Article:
Being Honest: Don’t Know What to Make of This North Korea News
When you pay for analysis, you don’t like to hear your analysts saying things like “I have no clue”. But, that’s what I’m about to say.
There’s an article circulating suggesting that North Korea hacked and stole US/South Korean military plans for total war and assassination of Kim Jong Un from South Korean military computers.
First, if North Korea did indeed successfully hack and steal military secrets from South Korea, and it was allegedly US/South Korean allied war plans – then there is some incredible ineptitude at the counterintelligence level in SK. Knowing that those are among the most sensitive plans; and knowing that North Korea has a practice of using cyberattacks and hacking as a means of war; still allowing hackers to get their hands on it would be among the most catastrophic cybersecurity failures in modern military history.
If that was indeed the case, that explains why it took a year or more for South Korea and the US military to allow this news to be leaked to the press. I’m sure that countermeasures and new plans are in place to replace those that were stolen. Obviously.
Second, maybe they were supposed to get their hands on it. Maybe a front door was left open. I hope that this was the case. There is historical precedence for this dating back to well before World War II.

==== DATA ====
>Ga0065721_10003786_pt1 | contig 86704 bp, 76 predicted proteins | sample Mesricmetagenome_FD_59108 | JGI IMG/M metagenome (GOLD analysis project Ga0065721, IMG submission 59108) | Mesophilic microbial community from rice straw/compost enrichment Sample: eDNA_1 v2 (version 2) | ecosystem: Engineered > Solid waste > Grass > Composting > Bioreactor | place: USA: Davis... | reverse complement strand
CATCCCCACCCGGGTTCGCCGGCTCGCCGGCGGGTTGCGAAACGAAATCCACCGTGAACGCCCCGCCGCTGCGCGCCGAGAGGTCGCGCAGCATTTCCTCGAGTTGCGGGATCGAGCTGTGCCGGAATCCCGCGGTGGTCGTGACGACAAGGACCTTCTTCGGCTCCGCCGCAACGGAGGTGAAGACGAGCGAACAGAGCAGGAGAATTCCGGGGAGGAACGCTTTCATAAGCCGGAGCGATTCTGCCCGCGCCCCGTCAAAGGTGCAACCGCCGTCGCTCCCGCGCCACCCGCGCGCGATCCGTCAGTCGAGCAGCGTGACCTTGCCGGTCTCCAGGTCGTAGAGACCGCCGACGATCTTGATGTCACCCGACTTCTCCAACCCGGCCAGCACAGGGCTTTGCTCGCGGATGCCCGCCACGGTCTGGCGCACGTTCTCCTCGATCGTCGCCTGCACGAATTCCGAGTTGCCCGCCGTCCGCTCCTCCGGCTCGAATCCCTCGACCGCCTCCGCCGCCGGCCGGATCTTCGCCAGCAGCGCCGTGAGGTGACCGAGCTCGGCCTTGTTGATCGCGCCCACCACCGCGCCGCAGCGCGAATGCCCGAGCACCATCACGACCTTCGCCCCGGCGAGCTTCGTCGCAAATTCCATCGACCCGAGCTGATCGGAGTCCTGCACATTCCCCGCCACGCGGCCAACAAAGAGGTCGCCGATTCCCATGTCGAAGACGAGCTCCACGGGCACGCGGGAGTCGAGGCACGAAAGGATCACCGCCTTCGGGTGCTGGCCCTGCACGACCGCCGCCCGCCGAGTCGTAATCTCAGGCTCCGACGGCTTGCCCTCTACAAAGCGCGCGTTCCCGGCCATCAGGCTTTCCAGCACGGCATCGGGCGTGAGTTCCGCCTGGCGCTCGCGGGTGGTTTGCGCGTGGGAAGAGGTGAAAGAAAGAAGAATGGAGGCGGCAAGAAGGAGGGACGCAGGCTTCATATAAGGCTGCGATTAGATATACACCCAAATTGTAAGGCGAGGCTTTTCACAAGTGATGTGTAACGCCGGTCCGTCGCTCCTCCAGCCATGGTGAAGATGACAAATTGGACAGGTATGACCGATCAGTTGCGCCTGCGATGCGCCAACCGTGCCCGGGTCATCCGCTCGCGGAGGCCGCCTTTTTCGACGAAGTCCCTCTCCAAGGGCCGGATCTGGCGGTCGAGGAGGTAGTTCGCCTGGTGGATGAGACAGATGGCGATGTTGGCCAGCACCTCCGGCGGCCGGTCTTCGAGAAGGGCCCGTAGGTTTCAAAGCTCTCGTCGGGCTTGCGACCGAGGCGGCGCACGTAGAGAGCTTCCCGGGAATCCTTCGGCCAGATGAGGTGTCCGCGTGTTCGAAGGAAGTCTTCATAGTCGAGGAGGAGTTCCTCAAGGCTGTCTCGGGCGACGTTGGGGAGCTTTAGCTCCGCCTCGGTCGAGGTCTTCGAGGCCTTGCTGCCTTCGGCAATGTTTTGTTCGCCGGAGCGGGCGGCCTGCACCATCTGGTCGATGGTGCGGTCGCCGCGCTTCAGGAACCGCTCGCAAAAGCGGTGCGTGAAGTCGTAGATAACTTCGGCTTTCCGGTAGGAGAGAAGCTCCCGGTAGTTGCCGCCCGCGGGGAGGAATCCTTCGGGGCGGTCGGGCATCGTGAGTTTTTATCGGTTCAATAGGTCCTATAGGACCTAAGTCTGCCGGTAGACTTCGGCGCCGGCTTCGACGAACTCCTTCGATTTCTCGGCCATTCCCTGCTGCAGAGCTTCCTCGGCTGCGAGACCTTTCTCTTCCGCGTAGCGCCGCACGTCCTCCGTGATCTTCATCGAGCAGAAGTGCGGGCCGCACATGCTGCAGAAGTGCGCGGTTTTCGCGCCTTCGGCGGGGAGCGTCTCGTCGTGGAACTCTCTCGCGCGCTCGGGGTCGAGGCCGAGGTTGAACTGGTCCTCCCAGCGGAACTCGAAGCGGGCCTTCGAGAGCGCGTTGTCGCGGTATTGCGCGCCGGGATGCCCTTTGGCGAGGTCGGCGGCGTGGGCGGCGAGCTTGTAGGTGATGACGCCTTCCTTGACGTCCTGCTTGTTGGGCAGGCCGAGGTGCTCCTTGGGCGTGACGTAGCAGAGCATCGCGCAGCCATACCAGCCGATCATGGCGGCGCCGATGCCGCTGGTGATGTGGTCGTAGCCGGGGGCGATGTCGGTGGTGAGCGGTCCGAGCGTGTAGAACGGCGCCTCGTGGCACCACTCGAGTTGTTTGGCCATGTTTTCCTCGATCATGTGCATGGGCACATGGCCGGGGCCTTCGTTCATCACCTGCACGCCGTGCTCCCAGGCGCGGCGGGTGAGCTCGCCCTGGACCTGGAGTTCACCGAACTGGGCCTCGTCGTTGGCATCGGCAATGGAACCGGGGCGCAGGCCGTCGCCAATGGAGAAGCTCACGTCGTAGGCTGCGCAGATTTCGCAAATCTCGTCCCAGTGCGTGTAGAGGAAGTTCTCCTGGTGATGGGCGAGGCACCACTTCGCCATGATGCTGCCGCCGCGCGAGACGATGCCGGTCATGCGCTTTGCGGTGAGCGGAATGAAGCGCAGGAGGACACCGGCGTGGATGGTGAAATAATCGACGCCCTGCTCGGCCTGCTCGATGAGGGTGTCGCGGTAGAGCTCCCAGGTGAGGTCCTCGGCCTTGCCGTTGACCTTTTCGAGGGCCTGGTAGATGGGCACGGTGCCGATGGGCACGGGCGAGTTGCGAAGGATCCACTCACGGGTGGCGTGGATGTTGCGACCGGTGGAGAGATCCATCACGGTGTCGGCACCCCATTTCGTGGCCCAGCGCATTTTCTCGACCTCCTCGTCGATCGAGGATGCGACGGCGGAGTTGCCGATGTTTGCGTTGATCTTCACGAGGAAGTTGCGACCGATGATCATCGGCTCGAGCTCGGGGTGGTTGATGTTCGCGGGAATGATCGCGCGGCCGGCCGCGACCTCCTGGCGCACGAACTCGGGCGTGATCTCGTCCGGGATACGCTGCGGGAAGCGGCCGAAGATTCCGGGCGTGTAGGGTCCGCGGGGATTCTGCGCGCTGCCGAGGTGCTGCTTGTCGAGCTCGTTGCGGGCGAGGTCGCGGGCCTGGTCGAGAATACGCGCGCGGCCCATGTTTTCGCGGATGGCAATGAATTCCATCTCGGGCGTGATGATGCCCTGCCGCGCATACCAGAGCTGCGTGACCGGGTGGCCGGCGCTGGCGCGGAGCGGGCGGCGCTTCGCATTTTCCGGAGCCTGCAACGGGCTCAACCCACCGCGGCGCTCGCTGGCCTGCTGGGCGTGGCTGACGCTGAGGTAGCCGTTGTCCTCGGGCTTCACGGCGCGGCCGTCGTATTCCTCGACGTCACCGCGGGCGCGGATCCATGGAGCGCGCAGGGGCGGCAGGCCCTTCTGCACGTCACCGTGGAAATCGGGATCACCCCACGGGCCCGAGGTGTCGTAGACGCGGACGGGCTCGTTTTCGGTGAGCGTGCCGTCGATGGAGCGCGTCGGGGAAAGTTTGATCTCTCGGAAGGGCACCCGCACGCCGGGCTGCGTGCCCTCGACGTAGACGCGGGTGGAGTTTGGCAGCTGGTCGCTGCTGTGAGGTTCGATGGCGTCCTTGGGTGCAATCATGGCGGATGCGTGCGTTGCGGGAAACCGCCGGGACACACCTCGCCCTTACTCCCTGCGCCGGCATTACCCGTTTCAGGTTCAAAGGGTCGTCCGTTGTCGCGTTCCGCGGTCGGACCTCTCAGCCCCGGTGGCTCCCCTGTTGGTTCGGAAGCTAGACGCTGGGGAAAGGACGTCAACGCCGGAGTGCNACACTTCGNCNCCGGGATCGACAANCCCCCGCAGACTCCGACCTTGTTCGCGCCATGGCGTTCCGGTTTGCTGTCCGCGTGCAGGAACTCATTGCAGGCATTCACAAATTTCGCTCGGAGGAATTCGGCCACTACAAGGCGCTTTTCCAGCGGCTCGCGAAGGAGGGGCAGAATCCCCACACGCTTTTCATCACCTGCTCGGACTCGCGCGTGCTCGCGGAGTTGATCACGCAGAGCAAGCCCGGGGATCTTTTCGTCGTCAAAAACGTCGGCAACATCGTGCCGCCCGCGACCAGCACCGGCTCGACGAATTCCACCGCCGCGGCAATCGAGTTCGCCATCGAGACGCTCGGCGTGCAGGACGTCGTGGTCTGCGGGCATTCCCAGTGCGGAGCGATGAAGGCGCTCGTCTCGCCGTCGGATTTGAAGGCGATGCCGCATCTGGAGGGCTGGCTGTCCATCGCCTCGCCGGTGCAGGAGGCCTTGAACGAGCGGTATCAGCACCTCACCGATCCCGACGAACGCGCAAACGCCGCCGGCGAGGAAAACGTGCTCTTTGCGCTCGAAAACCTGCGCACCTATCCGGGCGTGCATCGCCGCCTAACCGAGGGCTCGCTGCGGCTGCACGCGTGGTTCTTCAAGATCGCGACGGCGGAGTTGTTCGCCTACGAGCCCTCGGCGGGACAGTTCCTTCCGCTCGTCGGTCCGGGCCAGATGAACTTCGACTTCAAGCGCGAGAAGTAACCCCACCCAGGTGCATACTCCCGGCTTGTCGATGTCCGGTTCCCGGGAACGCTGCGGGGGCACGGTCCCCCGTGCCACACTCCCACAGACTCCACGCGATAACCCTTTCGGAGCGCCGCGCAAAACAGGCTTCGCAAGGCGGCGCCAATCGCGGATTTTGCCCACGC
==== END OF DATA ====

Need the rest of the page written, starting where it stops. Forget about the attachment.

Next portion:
In any event, Kim now knows that 1) there is hypothetically a real war plan and 2) that he is personally a target. Thinking about it and rationalizing that one exists is far different than seeing your name in print attached to an attack strategy. It should change his behavior (for better or worse – it’s a calculated risk).
When we start trying to figure out what it means that this happened under the Obama Administration (does that change anything at all?), we quickly get lost in what-if analysis. That’s why we don’t have a theory on what really happened.
It’s theoretically a big deal, or nothing at all. There probably isn’t a lot of middle-ground with this event.
The biggest take-away is this: North Korea was aware of it a year ago. If push were going to turn into a shove, it would have happened by now. What we don’t know is whether that hack delayed any potential action that was going to take place, or if it expedited the nuclear tests that Kim is now conducting – to build what he believes to be a counter-balance. – KP